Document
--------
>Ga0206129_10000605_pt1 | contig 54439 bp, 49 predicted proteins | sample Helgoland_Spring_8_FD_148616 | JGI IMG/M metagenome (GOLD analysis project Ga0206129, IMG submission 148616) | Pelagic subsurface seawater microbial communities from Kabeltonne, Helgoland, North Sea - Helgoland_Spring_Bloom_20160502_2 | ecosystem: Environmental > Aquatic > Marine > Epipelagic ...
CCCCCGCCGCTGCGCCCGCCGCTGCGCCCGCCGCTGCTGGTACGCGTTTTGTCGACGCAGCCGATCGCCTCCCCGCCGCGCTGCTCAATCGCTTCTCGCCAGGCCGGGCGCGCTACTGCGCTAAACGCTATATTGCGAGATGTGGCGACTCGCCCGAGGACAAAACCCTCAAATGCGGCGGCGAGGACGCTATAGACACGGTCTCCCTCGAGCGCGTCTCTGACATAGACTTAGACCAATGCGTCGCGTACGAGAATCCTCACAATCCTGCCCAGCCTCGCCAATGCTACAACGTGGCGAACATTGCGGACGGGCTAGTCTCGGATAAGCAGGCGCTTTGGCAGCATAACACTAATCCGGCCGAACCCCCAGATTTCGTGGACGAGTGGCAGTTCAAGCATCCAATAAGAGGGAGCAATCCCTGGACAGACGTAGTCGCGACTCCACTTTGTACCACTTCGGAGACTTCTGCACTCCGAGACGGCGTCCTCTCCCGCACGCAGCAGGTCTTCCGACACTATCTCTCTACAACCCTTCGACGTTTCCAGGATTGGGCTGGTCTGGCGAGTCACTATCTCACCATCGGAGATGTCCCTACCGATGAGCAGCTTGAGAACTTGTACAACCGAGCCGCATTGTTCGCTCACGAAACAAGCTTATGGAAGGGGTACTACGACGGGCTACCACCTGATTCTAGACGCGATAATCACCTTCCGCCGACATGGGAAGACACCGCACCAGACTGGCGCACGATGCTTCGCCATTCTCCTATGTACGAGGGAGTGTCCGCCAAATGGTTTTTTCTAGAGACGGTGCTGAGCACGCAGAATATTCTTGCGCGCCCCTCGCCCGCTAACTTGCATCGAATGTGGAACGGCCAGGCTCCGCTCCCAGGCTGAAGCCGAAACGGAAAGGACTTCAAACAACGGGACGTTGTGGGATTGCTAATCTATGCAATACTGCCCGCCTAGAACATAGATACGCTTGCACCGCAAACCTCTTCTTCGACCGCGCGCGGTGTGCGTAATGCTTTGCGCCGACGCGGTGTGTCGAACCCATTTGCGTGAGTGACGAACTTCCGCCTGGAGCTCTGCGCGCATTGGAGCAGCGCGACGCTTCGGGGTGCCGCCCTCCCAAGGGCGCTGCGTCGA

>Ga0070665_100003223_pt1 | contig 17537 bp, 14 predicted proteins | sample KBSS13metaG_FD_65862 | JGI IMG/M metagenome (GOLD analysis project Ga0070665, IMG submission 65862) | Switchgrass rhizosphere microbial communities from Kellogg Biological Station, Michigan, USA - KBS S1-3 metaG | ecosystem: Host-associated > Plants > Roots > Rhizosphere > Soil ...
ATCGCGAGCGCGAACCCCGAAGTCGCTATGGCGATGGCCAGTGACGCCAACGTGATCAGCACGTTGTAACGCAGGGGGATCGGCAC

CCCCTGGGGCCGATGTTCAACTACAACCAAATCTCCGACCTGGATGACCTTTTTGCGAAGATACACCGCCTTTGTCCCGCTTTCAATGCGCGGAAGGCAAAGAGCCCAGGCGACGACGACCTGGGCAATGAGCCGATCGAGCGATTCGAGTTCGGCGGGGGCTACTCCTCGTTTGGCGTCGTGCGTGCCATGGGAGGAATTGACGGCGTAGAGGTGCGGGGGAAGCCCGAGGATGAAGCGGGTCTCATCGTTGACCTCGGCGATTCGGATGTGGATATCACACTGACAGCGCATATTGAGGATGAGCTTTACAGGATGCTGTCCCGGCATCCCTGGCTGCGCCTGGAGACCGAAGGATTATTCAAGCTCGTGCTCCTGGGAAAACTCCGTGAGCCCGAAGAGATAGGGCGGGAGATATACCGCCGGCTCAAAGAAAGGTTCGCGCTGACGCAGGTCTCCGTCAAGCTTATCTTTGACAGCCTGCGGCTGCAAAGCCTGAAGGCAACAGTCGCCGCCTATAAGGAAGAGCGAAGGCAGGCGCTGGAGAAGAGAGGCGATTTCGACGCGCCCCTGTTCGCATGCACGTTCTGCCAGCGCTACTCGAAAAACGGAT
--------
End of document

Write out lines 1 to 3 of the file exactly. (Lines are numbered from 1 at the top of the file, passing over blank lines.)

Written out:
>Ga0206129_10000605_pt1 | contig 54439 bp, 49 predicted proteins | sample Helgoland_Spring_8_FD_148616 | JGI IMG/M metagenome (GOLD analysis project Ga0206129, IMG submission 148616) | Pelagic subsurface seawater microbial communities from Kabeltonne, Helgoland, North Sea - Helgoland_Spring_Bloom_20160502_2 | ecosystem: Environmental > Aquatic > Marine > Epipelagic ...
CCCCCGCCGCTGCGCCCGCCGCTGCGCCCGCCGCTGCTGGTACGCGTTTTGTCGACGCAGCCGATCGCCTCCCCGCCGCGCTGCTCAATCGCTTCTCGCCAGGCCGGGCGCGCTACTGCGCTAAACGCTATATTGCGAGATGTGGCGACTCGCCCGAGGACAAAACCCTCAAATGCGGCGGCGAGGACGCTATAGACACGGTCTCCCTCGAGCGCGTCTCTGACATAGACTTAGACCAATGCGTCGCGTACGAGAATCCTCACAATCCTGCCCAGCCTCGCCAATGCTACAACGTGGCGAACATTGCGGACGGGCTAGTCTCGGATAAGCAGGCGCTTTGGCAGCATAACACTAATCCGGCCGAACCCCCAGATTTCGTGGACGAGTGGCAGTTCAAGCATCCAATAAGAGGGAGCAATCCCTGGACAGACGTAGTCGCGACTCCACTTTGTACCACTTCGGAGACTTCTGCACTCCGAGACGGCGTCCTCTCCCGCACGCAGCAGGTCTTCCGACACTATCTCTCTACAACCCTTCGACGTTTCCAGGATTGGGCTGGTCTGGCGAGTCACTATCTCACCATCGGAGATGTCCCTACCGATGAGCAGCTTGAGAACTTGTACAACCGAGCCGCATTGTTCGCTCACGAAACAAGCTTATGGAAGGGGTACTACGACGGGCTACCACCTGATTCTAGACGCGATAATCACCTTCCGCCGACATGGGAAGACACCGCACCAGACTGGCGCACGATGCTTCGCCATTCTCCTATGTACGAGGGAGTGTCCGCCAAATGGTTTTTTCTAGAGACGGTGCTGAGCACGCAGAATATTCTTGCGCGCCCCTCGCCCGCTAACTTGCATCGAATGTGGAACGGCCAGGCTCCGCTCCCAGGCTGAAGCCGAAACGGAAAGGACTTCAAACAACGGGACGTTGTGGGATTGCTAATCTATGCAATACTGCCCGCCTAGAACATAGATACGCTTGCACCGCAAACCTCTTCTTCGACCGCGCGCGGTGTGCGTAATGCTTTGCGCCGACGCGGTGTGTCGAACCCATTTGCGTGAGTGACGAACTTCCGCCTGGAGCTCTGCGCGCATTGGAGCAGCGCGACGCTTCGGGGTGCCGCCCTCCCAAGGGCGCTGCGTCGA

>Ga0070665_100003223_pt1 | contig 17537 bp, 14 predicted proteins | sample KBSS13metaG_FD_65862 | JGI IMG/M metagenome (GOLD analysis project Ga0070665, IMG submission 65862) | Switchgrass rhizosphere microbial communities from Kellogg Biological Station, Michigan, USA - KBS S1-3 metaG | ecosystem: Host-associated > Plants > Roots > Rhizosphere > Soil ...